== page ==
This past Friday there was a terrorist attack in Paris coordinated by the Islamic State. As is usual in these cases, political and religious leaders around the world moved swiftly to condemn the attacks. One thing I noted among many of the condemnations, including those by Catholic leaders, was to emphatically state that these actions were not consistent with “religion” and that no religious thought would support them.
Is that true?
It seems to me that this kind of thinking is the other side of the coin from atheists who claim that all religions – Islam, Christianity, etc. – advocate for terrible things and support violence and evil in the name of their religion. There is no nuance to the argument – all religions are evil in the same way. In both cases, people are painting with a very broad brush, equating all religions into one big religious mush.
But if you look more closely, you see that different religions are, well, different. They can have radically different theologies, which lead to radically different teachings. In the case of almost all religions, it is easiest to look to the founder to see the model members of that religion follow. If the founders live very different lives, then it makes sense that their followers will live very different religions.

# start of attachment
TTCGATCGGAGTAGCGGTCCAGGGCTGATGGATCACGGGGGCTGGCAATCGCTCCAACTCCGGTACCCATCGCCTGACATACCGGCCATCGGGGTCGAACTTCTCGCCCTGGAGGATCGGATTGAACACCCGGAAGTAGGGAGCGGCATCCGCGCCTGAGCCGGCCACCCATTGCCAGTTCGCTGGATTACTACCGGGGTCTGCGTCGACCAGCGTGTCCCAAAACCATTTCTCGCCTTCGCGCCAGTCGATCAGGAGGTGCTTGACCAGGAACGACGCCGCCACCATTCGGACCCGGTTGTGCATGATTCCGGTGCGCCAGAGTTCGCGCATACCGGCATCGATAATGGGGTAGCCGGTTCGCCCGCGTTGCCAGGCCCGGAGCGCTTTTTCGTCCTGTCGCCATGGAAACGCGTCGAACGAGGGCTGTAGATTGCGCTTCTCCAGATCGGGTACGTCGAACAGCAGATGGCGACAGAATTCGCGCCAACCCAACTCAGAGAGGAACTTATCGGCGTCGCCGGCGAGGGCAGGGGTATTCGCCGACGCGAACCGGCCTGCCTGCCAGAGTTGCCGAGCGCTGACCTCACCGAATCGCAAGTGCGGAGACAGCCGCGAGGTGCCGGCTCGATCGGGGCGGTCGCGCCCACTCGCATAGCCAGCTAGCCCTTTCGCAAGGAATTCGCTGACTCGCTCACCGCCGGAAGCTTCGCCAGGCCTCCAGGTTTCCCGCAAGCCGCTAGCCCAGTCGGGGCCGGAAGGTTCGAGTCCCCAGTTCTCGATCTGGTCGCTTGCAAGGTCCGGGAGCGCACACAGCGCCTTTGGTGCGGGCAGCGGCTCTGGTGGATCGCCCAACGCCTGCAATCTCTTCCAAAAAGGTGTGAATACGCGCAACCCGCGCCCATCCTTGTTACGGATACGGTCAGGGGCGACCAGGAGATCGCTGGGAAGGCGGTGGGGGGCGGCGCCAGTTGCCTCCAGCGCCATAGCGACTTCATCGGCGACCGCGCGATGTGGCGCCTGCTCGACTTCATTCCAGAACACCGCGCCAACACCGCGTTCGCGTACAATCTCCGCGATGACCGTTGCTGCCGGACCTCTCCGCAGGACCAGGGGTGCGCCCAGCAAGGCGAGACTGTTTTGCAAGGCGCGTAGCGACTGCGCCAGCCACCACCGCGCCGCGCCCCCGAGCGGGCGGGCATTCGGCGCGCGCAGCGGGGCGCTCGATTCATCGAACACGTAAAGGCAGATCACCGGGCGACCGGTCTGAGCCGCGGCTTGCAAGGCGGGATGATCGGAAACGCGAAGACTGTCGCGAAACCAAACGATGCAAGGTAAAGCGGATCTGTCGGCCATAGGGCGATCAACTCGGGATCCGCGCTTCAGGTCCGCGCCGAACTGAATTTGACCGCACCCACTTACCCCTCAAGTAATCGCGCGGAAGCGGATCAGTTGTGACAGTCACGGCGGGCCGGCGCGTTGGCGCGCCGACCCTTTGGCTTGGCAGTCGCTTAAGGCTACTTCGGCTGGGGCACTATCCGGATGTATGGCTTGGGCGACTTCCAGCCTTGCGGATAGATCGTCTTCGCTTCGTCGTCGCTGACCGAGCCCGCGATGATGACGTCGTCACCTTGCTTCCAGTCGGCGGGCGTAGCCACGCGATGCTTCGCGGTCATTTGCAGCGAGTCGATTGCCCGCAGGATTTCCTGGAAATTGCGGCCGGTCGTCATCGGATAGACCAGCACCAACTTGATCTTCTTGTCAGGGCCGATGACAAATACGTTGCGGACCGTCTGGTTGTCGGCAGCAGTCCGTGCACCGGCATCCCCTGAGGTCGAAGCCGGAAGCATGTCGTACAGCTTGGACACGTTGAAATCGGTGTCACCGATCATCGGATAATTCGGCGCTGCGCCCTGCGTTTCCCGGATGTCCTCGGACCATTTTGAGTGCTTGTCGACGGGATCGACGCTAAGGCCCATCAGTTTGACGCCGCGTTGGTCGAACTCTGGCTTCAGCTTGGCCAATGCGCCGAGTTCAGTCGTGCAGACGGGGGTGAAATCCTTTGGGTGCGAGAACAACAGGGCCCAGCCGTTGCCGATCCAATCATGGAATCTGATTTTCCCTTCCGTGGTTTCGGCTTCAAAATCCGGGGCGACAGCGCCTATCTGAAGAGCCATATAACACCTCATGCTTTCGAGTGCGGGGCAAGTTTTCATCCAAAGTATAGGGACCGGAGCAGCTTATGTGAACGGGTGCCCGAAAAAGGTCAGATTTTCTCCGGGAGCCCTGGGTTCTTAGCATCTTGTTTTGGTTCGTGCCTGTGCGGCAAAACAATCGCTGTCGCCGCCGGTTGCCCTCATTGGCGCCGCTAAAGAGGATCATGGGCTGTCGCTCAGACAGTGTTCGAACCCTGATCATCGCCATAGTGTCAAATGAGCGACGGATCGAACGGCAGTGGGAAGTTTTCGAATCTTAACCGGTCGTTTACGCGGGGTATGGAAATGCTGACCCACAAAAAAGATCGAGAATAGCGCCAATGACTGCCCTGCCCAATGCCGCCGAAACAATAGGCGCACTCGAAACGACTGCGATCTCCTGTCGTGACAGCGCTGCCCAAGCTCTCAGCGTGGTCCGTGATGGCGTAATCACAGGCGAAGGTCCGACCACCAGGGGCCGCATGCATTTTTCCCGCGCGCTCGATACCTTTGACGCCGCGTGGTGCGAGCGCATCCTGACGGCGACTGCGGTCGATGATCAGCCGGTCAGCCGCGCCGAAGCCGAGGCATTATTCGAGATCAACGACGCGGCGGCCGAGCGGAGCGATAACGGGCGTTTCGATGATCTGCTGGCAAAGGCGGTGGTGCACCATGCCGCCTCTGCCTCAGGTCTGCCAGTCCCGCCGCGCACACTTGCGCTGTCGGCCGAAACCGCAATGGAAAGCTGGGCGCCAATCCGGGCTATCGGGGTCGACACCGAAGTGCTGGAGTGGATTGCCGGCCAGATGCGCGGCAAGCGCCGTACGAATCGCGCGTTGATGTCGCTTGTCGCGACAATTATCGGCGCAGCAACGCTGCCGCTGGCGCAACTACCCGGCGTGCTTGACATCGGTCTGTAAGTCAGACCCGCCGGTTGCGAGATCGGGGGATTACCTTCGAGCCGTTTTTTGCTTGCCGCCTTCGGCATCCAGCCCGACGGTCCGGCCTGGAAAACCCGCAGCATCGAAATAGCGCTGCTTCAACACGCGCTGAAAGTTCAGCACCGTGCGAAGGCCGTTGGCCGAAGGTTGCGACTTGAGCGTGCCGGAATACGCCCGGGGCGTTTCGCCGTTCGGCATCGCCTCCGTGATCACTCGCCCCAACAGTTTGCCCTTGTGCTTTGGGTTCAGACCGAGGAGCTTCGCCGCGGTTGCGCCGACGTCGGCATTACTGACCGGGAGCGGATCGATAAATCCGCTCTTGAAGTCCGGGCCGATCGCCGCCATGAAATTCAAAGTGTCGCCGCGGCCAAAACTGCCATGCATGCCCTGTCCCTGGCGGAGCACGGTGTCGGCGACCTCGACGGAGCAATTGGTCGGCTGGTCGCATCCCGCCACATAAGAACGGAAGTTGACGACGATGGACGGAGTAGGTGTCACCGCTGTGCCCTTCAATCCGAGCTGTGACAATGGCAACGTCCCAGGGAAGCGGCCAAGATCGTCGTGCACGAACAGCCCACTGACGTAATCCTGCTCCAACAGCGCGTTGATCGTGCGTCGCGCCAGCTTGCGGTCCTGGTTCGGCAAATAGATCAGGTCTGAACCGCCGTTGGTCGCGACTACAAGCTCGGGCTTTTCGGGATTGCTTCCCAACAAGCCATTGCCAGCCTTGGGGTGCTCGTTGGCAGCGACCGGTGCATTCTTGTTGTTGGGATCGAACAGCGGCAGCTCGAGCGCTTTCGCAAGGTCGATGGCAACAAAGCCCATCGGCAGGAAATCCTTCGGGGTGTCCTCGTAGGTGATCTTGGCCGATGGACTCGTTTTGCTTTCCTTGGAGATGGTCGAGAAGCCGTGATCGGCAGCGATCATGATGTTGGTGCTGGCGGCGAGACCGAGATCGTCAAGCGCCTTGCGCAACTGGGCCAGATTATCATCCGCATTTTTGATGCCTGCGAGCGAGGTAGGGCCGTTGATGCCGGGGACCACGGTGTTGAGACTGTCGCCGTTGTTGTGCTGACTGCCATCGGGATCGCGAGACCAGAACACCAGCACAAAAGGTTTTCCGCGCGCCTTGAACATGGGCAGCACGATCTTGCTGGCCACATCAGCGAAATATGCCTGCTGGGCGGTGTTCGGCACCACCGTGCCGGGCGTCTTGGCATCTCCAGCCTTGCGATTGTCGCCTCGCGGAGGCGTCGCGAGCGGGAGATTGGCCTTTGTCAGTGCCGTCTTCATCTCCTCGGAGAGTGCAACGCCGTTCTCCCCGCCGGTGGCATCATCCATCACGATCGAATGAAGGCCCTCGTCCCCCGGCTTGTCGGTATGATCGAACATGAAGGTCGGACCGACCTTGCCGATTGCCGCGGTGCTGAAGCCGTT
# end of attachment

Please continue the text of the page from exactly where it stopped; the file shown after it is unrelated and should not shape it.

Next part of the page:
For example, if we look at the life of Jesus, we see that he committed no acts of violence, and in fact, even let others commit violence against himself, and told his followers to “turn the other cheek” when they were struck.
Muhammad, on the other hand, was a warlord, and led his followers into battle, commanding violence in order to spread the Islamic religion. (If you think this is some type of controversial statement, please read “The Life of Muhammad“, a biography written by one of his early followers and considered sacred in Islam.)
Clearly these two men were not identical, and it stands to reason that their followers will not have identical religions.
Both Christianity and Islam teach that their founders were the “perfect man” (Christianity even goes further, claiming Jesus to also be divine), and that disciples of their religion must attempt to model their lives on these founders. So is it really “not religious” when members of Islam commit violent acts in imitation of Muhammad? Isn’t saying that trying to redefine Islam against its own belief system?
It does no one any good to equate all religions as the same, and it doesn’t matter if it is believers or atheists who do it. In each case it does an injustice to the religion in question. We need to be willing to be honest about the teachings of different religions, and realize that they are not all the same.